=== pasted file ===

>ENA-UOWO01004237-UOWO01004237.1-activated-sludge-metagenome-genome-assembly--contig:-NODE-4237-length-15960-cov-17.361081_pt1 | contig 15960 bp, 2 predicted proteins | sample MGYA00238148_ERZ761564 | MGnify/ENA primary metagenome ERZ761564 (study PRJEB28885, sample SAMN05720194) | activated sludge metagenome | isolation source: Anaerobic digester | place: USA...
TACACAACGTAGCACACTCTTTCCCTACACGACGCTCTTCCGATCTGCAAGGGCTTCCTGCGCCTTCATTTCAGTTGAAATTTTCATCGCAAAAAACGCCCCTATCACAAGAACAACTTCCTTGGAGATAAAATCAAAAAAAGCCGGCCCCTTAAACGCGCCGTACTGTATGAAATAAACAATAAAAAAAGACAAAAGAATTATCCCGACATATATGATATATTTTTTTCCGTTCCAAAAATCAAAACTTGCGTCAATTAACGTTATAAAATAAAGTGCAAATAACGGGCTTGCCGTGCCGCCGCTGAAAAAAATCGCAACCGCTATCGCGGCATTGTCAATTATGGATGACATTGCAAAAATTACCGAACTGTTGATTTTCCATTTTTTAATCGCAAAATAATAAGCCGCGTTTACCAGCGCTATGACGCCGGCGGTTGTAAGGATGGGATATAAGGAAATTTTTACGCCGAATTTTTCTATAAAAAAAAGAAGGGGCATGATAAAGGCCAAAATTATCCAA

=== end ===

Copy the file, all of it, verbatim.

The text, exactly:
>ENA-UOWO01004237-UOWO01004237.1-activated-sludge-metagenome-genome-assembly--contig:-NODE-4237-length-15960-cov-17.361081_pt1 | contig 15960 bp, 2 predicted proteins | sample MGYA00238148_ERZ761564 | MGnify/ENA primary metagenome ERZ761564 (study PRJEB28885, sample SAMN05720194) | activated sludge metagenome | isolation source: Anaerobic digester | place: USA...
TACACAACGTAGCACACTCTTTCCCTACACGACGCTCTTCCGATCTGCAAGGGCTTCCTGCGCCTTCATTTCAGTTGAAATTTTCATCGCAAAAAACGCCCCTATCACAAGAACAACTTCCTTGGAGATAAAATCAAAAAAAGCCGGCCCCTTAAACGCGCCGTACTGTATGAAATAAACAATAAAAAAAGACAAAAGAATTATCCCGACATATATGATATATTTTTTTCCGTTCCAAAAATCAAAACTTGCGTCAATTAACGTTATAAAATAAAGTGCAAATAACGGGCTTGCCGTGCCGCCGCTGAAAAAAATCGCAACCGCTATCGCGGCATTGTCAATTATGGATGACATTGCAAAAATTACCGAACTGTTGATTTTCCATTTTTTAATCGCAAAATAATAAGCCGCGTTTACCAGCGCTATGACGCCGGCGGTTGTAAGGATGGGATATAAGGAAATTTTTACGCCGAATTTTTCTATAAAAAAAAGAAGGGGCATGATAAAGGCCAAAATTATCCAA